Today’s seniors grew up when their LGBTQ status was considered a mental illness, a view that has largely changed. But, as Nancy Knauer of Temple University School of Law points out, modern attitudes towards LGBTQ individuals have not shifted nearly as much as people think.
As the western baby boomers begin relying more on extensive medical care, Knauer says this aging LGBTQ population is staying silent for fear of receiving poor treatment and losing social support, resulting in many being pushed back in the closet. This problem is seen in hospices and in homecare.
In the 2010 documentary, Gen Silent, many nursing homes reported not having any LGBTQ individuals among their seniors (which is highly unlikely). Having grown up in hostile environments, many of these seniors are afraid to come out, without explicit support from the staff. Yet, 50 percent of staff reported that their colleagues would be intolerant of LGBTQ individuals.
Because of the extensive media attention from Gen Silent, more LGBTQ-specific nursing care facilities have been opening up in recent years. But many seniors are still being forced into homes that are unwilling to accommodate their needs.
According to Associate Professor, Nancy McKenzie at the CUNY School of Public Health, a similar problem exists in homecare. Many seniors rely on home-based visits from healthcare providers, which allow them to stay in the familiar atmosphere of their homes as long as possible, remaining in the company of family and friends and maintaining their independence.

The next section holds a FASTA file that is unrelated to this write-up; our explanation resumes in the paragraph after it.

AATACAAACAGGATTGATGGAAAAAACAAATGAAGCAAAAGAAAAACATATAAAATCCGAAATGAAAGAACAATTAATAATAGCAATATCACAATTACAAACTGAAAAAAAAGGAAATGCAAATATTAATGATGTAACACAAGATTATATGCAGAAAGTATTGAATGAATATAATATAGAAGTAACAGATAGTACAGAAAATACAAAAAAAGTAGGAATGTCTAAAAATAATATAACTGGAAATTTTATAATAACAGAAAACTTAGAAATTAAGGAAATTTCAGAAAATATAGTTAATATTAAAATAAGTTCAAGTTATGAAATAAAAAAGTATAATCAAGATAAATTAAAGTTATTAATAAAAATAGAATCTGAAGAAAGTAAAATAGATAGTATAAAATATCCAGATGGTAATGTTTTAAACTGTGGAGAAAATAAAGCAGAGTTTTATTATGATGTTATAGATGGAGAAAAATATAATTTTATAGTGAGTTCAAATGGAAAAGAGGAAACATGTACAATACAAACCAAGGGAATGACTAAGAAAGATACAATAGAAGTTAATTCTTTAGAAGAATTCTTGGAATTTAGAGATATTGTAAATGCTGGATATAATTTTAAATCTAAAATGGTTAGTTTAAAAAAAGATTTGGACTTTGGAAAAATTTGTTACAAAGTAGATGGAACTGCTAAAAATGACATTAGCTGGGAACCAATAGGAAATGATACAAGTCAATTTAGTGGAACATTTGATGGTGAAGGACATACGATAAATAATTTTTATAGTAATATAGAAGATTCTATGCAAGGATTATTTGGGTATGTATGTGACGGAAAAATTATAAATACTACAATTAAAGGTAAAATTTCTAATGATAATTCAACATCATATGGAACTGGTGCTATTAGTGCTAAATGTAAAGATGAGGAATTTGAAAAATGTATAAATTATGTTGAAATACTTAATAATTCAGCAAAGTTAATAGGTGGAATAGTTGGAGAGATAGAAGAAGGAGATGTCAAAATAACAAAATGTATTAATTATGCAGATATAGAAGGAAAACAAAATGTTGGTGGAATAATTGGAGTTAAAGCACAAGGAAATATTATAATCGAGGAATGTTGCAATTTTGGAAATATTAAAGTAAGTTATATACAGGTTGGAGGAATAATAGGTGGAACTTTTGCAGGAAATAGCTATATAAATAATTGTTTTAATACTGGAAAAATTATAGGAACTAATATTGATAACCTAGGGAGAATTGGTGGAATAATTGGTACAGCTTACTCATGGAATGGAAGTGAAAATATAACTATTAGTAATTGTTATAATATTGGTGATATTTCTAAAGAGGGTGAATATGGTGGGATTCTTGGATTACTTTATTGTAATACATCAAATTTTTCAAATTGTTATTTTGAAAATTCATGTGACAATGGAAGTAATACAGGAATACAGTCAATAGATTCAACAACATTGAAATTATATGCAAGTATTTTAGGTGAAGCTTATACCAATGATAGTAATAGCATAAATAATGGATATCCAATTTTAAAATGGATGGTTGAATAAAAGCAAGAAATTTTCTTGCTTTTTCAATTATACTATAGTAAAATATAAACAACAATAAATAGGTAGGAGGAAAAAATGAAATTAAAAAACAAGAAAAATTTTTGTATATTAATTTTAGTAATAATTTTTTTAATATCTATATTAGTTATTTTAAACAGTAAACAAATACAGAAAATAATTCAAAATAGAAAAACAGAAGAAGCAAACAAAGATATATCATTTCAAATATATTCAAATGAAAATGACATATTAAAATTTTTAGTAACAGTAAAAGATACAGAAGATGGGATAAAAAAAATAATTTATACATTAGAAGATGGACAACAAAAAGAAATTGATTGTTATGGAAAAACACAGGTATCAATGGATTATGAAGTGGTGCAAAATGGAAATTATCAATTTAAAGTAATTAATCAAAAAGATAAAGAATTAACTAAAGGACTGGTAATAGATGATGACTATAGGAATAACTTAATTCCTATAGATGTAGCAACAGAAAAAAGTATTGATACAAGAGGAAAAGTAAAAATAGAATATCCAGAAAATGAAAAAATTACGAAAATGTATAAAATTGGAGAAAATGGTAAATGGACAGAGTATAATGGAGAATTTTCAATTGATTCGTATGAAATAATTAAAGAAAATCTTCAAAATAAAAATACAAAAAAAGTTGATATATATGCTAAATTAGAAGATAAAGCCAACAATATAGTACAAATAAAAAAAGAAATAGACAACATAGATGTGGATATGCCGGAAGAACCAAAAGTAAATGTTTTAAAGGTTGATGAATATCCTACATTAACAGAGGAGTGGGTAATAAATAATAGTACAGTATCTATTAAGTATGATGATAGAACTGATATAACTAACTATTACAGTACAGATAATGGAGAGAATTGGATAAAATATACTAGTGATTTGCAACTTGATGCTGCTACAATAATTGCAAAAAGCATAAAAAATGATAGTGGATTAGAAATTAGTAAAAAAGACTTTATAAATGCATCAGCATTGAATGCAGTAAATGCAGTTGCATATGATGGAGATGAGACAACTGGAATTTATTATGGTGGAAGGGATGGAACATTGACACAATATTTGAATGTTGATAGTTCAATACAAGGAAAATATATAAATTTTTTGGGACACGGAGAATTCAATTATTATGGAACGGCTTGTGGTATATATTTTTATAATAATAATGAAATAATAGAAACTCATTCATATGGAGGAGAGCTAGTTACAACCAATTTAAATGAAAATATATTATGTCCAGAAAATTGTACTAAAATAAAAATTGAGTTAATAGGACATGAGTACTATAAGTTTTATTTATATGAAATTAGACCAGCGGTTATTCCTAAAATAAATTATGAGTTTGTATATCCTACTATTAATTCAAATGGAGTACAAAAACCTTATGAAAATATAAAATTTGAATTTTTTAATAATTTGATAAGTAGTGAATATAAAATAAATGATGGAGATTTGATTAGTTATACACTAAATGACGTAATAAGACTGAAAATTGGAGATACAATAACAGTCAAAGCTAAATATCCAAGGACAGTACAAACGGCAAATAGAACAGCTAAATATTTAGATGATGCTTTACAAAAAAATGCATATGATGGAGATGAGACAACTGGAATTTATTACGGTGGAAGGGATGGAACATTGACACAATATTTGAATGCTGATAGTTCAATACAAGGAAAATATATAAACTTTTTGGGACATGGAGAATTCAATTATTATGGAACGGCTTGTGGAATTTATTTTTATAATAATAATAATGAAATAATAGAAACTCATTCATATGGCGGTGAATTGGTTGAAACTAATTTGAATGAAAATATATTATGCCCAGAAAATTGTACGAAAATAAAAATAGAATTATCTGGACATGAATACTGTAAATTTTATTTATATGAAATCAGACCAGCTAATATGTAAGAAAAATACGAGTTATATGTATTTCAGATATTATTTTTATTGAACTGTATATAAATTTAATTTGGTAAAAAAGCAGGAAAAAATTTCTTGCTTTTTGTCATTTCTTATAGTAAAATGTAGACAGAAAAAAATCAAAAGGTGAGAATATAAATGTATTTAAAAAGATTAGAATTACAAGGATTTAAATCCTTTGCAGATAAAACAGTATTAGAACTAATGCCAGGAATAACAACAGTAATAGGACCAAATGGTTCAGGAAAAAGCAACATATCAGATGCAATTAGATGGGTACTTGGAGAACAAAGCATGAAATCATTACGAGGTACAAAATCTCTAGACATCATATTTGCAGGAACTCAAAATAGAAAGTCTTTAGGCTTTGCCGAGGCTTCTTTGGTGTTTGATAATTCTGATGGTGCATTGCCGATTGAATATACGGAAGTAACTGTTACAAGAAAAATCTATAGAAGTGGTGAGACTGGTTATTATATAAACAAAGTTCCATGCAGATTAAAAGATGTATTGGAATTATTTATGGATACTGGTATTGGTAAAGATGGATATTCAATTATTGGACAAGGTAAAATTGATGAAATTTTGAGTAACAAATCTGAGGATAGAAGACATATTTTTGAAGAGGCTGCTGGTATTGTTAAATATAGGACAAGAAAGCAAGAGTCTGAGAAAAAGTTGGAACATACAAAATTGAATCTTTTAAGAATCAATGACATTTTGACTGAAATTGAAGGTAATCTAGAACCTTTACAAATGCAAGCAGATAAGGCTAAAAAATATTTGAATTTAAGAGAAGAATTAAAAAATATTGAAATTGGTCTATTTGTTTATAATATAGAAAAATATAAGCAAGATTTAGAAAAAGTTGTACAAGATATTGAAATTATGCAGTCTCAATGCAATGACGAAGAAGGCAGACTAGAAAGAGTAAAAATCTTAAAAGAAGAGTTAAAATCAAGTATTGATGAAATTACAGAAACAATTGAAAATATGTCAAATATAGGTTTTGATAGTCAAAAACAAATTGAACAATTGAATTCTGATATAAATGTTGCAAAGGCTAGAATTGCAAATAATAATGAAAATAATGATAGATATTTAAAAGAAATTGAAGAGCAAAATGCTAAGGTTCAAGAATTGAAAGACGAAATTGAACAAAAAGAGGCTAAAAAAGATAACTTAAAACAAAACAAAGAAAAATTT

Still, homecare presents barriers for LGBTQ seniors. While the home is supposed to be a safe place – no discrimination, no homophobia – LGBTQ seniors have become isolated. Some are estranged from their families for coming out. Others are isolated from their neighbours and communities by not coming out. This lack of informal support forces LGBTQ seniors to rely more heavily on professional services, which creates additional problems.
Many organizations providing homecare have constantly rotating staff with high turnover, greatly limiting continuity of care. This is hard for all seniors, but those of LGBTQ status are repeatedly deciding whether to come out to the new healthcare worker. Many seniors report receiving worse care after coming out, and therefore choose to stay silent about their identity, feeling imprisoned in their own homes.
This problem is even more challenging for those who have undergone gender-reassignment surgery, as they are unable to hide their LGBTQ status from healthcare providers who assist with dressing and bathing. This may exacerbate stress and symptoms of depression, driving seniors away from care and into isolation.
New resources and inclusive healthcare facilities are being created at a rapid rate, but not fast enough to accommodate the aging population. Robert Kertzner and his team at the Columbia University College of Physicians and Surgeons say the answer lies in training all doctors and nurses to provide holistic care adapted to the circumstances of each patient. Jaime Hovey of the University of Illinois also recommends creating legislation oriented to protecting LGBTQ seniors from discrimination and allocating additional resources to meet their needs.
But ambitious as these recommendations are, there needs to be an attitude shift among family members and the public. Family and community support are critical to maintaining high quality of life during aging. Without support, LGBTQ seniors will continue to suffer in silence.
-Nick Zabara, Contributing Writer